I’ve been getting better recently at coping with the French bureaucratic system. I no longer sit seething (well not as often anyway) at the fact that everything has to be photocopied, printed out, saved in paper folders – even when the process is all done online. I’m getting used to the fact that so many organisations insist on sending you a pass code in the post for an online service – even though they have asked for your email and mobile number. But the tax authorities have their own special little foibles.
As part of the process of getting our car and van imported and re-registered in France we had to get something called a ‘Quitus fiscal‘, a certificate to certify that all necessary taxes had been paid on the vehicle. I’d found the recommended list of documentation required, filled in forms, made photocopies and organised everything in folders to take to the tax office. Our first visit to this office when we first moved over permanently had been a bit of an education and our experience hasn’t changed over the many visits we have had to make since.
Our local town with its surrounding communes has a population of around 30,000. The large ugly 1960’s concrete block, sporting the words ‘Centre des Finances Publiques’ looks built to cope with a town this size, but when you walk through the sliding glass door you find yourself in a small room about 4m x 4m with a single glass window at one end and 4 plastic chairs arranged around the walls. As you can only pack about 8 people into this space there is often a line tailing back into the car park outside. Once inside, the experienced taxpayer makes a mental note of who is already there and who comes in behind, so that you can leap forward when your ‘turn’ comes. There’s no privacy so during your extremely long wait you are entertained with everyone’s financial situations and family circumstances, as they try to get some sense from the miserable and taciturn chap whose job it is to sit sideways-on at his computer behind the screen, rarely looking up as he deals with queries. (Mind you, if I had his job, I’d be miserable and taciturn!)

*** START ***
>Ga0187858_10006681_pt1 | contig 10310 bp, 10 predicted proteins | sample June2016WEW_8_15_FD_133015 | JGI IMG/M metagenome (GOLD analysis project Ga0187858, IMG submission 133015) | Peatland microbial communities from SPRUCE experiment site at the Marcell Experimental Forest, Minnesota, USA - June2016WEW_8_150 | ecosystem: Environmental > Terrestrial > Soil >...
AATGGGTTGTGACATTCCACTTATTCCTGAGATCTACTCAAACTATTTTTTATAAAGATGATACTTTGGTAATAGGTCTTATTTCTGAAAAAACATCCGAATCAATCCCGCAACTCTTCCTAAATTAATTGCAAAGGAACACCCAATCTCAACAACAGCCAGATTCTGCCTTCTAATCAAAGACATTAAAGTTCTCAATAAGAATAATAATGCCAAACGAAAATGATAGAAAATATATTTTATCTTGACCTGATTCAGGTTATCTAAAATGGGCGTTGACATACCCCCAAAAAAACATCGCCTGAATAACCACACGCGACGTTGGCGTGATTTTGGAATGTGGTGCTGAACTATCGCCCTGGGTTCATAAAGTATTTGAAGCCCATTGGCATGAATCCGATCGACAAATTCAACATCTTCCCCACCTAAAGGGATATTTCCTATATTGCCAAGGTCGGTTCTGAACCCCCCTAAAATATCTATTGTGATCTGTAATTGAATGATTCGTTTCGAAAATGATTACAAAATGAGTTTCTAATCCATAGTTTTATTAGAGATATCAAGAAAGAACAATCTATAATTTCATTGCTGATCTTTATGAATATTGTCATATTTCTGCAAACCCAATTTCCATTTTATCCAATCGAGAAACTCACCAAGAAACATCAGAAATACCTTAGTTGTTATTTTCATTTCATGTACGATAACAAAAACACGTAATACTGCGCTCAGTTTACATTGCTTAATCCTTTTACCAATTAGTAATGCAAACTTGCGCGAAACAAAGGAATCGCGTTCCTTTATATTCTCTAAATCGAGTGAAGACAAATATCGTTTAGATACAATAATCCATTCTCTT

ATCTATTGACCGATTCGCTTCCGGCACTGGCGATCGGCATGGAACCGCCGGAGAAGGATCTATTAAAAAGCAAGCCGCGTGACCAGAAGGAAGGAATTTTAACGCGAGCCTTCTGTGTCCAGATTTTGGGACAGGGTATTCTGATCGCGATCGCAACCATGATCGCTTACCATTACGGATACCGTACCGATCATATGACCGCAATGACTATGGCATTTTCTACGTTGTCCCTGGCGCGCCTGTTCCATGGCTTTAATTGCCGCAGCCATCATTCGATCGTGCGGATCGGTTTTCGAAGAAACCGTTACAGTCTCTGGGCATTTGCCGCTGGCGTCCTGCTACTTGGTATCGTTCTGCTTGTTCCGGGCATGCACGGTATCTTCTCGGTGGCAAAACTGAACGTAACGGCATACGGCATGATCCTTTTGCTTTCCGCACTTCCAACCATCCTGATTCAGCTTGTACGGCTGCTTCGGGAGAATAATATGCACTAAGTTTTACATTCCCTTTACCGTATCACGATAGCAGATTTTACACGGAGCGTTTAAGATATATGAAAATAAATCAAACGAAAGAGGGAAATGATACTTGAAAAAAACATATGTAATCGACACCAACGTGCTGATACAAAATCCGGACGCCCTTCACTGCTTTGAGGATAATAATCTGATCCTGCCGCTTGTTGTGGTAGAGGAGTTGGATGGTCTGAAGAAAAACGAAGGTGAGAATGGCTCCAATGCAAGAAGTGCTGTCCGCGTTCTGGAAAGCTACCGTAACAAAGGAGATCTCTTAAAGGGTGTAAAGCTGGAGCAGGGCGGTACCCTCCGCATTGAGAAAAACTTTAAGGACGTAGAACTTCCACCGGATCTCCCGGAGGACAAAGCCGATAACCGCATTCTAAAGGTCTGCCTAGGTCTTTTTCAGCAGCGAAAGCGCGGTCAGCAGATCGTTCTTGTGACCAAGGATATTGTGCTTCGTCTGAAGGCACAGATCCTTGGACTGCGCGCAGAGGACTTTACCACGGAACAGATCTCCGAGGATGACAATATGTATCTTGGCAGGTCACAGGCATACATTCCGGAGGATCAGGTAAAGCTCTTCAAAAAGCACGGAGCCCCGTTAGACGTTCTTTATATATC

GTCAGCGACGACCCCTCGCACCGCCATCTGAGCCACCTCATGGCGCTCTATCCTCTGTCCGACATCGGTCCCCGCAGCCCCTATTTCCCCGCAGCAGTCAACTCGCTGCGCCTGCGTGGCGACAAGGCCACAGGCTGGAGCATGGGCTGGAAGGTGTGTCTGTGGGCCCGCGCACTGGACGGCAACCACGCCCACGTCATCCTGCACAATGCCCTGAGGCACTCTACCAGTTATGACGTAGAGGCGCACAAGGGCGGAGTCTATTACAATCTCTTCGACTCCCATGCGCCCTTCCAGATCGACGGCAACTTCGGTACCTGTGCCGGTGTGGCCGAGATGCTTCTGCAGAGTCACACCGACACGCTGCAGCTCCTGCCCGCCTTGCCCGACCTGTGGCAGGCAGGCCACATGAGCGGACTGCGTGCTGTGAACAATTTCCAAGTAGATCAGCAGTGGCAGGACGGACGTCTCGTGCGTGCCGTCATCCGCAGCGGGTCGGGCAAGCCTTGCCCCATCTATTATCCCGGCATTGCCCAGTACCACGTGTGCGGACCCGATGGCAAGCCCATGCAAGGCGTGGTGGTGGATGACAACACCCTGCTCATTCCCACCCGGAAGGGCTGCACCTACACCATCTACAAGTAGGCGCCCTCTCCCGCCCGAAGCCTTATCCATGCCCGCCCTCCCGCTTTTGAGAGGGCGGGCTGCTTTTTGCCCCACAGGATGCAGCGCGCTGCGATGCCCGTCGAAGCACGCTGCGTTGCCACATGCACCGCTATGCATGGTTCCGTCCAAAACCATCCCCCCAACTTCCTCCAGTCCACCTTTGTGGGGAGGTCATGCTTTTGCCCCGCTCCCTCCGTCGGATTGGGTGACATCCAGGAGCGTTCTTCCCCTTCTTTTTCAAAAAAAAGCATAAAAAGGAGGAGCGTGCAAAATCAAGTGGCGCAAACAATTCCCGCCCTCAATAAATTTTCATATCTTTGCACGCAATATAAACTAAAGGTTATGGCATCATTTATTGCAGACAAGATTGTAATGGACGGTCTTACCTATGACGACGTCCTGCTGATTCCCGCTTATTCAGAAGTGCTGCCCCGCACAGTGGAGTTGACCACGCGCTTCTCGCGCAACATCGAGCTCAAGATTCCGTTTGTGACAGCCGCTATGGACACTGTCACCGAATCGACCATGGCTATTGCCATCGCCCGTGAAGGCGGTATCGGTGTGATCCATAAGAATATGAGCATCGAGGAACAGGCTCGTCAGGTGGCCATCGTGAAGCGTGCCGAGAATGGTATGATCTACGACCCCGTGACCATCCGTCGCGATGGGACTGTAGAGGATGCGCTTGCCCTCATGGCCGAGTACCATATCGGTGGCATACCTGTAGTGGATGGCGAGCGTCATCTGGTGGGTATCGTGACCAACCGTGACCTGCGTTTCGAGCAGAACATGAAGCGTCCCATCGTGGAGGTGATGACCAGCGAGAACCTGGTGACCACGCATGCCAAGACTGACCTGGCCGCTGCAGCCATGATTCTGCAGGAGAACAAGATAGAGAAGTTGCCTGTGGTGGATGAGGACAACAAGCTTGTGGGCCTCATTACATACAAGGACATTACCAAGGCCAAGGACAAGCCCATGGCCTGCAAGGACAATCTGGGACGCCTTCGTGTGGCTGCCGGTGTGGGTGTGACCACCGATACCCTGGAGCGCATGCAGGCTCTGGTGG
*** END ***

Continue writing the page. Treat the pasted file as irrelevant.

Our joy at only finding 4 people in the waiting area when we arrived quickly evaporated when, having reached Monsieur Services Clients behind the screen, we were told ‘We don’t deal with that – you’ll have to go to La Flèche’.
La Flèche is 40km away and as it was 11.30am and everywhere closes from midday until 2pm, we would have to go home and try the tax office in La Flèche after lunch. Monsieur was in quite a jolly mood today so he (still not making eye contact) volunteered the address of the afore-mentioned tax office without being prompted. I thanked him, saying I had been before, and refrained from mentioning that my previous visit had been a fool’s errand after he had sent me there on another matter and I was redirected back to him with a “What’s the matter with those guys? You’re the 3rd person this week they’ve sent over when it’s their job to handle this”
So, we weren’t terribly confident of success when we arrived at La Flèche Centre des Finances Publiques. This office at least has a ribbon-barrier queuing area for the Accueil, Reception desk, and two people working on it. Having shuffled very slowly to the front of the queue we were told that we actually needed the office on the first floor. (Just a suggestion here guys – why not just have a sign that points visitors to the relevant office as they come in?)
This time there was no one in front of us! A very friendly young man listened as I explained what we needed then disappeared off to photocopy my photocopies and fill in all the necessary forms (which he then photocopied and filed) before finally presenting us with the prized Quitus Fiscal for each vehicle. Yay!
Next, the actual application on the ANTS website.